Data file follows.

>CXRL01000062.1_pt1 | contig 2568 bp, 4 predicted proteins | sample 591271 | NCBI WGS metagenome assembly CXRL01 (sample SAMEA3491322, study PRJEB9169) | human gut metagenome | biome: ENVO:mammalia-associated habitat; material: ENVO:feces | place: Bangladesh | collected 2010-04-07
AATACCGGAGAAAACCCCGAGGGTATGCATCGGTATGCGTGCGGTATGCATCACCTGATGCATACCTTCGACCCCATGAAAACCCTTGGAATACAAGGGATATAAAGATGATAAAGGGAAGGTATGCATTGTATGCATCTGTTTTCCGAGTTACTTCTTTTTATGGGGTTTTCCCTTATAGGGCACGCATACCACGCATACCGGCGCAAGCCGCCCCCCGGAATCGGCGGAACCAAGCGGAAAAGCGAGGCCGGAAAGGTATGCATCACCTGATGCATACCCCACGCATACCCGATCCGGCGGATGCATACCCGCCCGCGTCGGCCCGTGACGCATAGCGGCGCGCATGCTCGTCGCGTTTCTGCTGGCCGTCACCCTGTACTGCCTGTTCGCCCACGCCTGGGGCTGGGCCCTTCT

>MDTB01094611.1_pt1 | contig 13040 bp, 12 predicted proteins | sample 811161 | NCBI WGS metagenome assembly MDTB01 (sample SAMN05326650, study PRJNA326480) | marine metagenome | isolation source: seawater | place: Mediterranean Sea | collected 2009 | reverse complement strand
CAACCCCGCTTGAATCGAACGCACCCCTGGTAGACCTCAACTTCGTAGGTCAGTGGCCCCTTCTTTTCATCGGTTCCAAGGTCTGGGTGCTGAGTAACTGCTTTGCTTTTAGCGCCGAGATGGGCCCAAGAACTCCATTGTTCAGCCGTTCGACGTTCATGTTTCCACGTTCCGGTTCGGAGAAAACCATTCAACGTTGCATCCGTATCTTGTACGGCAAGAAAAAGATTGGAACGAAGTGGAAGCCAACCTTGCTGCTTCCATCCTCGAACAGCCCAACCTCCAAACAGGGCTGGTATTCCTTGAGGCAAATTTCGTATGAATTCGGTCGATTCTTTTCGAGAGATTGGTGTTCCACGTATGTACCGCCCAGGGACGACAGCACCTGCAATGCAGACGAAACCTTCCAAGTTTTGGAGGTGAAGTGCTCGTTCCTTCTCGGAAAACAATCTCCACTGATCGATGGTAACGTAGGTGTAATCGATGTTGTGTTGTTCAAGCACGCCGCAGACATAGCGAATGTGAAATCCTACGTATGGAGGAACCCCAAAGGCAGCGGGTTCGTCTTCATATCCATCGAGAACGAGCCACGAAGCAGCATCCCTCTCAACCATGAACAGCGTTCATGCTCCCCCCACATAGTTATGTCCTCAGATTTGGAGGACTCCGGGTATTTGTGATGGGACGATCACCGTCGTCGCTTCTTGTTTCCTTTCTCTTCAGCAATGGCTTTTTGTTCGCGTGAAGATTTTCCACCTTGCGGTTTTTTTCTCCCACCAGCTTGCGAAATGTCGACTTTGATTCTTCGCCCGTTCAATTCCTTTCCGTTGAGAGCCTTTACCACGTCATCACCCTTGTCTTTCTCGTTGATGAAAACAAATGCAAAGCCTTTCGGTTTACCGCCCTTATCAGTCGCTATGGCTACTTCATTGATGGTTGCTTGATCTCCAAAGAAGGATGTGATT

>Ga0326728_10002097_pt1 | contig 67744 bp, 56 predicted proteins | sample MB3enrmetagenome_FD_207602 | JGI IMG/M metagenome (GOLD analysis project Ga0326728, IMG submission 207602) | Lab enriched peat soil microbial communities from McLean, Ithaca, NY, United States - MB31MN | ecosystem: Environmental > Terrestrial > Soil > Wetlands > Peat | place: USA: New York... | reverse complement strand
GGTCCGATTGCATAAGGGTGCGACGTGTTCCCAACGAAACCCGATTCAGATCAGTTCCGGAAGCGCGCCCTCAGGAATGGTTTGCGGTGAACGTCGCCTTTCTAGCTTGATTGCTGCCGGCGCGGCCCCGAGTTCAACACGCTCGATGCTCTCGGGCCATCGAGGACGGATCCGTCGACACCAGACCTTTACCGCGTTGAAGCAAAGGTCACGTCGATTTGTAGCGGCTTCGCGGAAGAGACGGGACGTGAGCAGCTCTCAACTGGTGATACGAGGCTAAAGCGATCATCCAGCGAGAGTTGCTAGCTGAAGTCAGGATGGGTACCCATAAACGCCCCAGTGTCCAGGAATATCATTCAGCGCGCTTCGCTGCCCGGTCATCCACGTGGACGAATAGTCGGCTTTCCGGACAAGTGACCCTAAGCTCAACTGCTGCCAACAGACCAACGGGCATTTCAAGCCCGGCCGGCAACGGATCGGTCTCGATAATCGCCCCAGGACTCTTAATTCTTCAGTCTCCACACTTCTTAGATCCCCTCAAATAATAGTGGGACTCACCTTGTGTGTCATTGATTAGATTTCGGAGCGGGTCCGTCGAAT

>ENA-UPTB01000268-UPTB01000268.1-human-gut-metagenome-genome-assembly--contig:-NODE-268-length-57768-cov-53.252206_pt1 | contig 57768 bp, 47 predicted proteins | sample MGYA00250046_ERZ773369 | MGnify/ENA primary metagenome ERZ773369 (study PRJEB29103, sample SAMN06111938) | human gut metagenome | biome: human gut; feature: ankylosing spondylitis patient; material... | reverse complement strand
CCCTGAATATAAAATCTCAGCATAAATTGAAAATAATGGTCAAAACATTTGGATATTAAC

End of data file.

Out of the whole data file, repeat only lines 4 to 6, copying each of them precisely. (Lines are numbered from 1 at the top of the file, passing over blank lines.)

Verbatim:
CAACCCCGCTTGAATCGAACGCACCCCTGGTAGACCTCAACTTCGTAGGTCAGTGGCCCCTTCTTTTCATCGGTTCCAAGGTCTGGGTGCTGAGTAACTGCTTTGCTTTTAGCGCCGAGATGGGCCCAAGAACTCCATTGTTCAGCCGTTCGACGTTCATGTTTCCACGTTCCGGTTCGGAGAAAACCATTCAACGTTGCATCCGTATCTTGTACGGCAAGAAAAAGATTGGAACGAAGTGGAAGCCAACCTTGCTGCTTCCATCCTCGAACAGCCCAACCTCCAAACAGGGCTGGTATTCCTTGAGGCAAATTTCGTATGAATTCGGTCGATTCTTTTCGAGAGATTGGTGTTCCACGTATGTACCGCCCAGGGACGACAGCACCTGCAATGCAGACGAAACCTTCCAAGTTTTGGAGGTGAAGTGCTCGTTCCTTCTCGGAAAACAATCTCCACTGATCGATGGTAACGTAGGTGTAATCGATGTTGTGTTGTTCAAGCACGCCGCAGACATAGCGAATGTGAAATCCTACGTATGGAGGAACCCCAAAGGCAGCGGGTTCGTCTTCATATCCATCGAGAACGAGCCACGAAGCAGCATCCCTCTCAACCATGAACAGCGTTCATGCTCCCCCCACATAGTTATGTCCTCAGATTTGGAGGACTCCGGGTATTTGTGATGGGACGATCACCGTCGTCGCTTCTTGTTTCCTTTCTCTTCAGCAATGGCTTTTTGTTCGCGTGAAGATTTTCCACCTTGCGGTTTTTTTCTCCCACCAGCTTGCGAAATGTCGACTTTGATTCTTCGCCCGTTCAATTCCTTTCCGTTGAGAGCCTTTACCACGTCATCACCCTTGTCTTTCTCGTTGATGAAAACAAATGCAAAGCCTTTCGGTTTACCGCCCTTATCAGTCGCTATGGCTACTTCATTGATGGTTGCTTGATCTCCAAAGAAGGATGTGATT

>Ga0326728_10002097_pt1 | contig 67744 bp, 56 predicted proteins | sample MB3enrmetagenome_FD_207602 | JGI IMG/M metagenome (GOLD analysis project Ga0326728, IMG submission 207602) | Lab enriched peat soil microbial communities from McLean, Ithaca, NY, United States - MB31MN | ecosystem: Environmental > Terrestrial > Soil > Wetlands > Peat | place: USA: New York... | reverse complement strand
GGTCCGATTGCATAAGGGTGCGACGTGTTCCCAACGAAACCCGATTCAGATCAGTTCCGGAAGCGCGCCCTCAGGAATGGTTTGCGGTGAACGTCGCCTTTCTAGCTTGATTGCTGCCGGCGCGGCCCCGAGTTCAACACGCTCGATGCTCTCGGGCCATCGAGGACGGATCCGTCGACACCAGACCTTTACCGCGTTGAAGCAAAGGTCACGTCGATTTGTAGCGGCTTCGCGGAAGAGACGGGACGTGAGCAGCTCTCAACTGGTGATACGAGGCTAAAGCGATCATCCAGCGAGAGTTGCTAGCTGAAGTCAGGATGGGTACCCATAAACGCCCCAGTGTCCAGGAATATCATTCAGCGCGCTTCGCTGCCCGGTCATCCACGTGGACGAATAGTCGGCTTTCCGGACAAGTGACCCTAAGCTCAACTGCTGCCAACAGACCAACGGGCATTTCAAGCCCGGCCGGCAACGGATCGGTCTCGATAATCGCCCCAGGACTCTTAATTCTTCAGTCTCCACACTTCTTAGATCCCCTCAAATAATAGTGGGACTCACCTTGTGTGTCATTGATTAGATTTCGGAGCGGGTCCGTCGAAT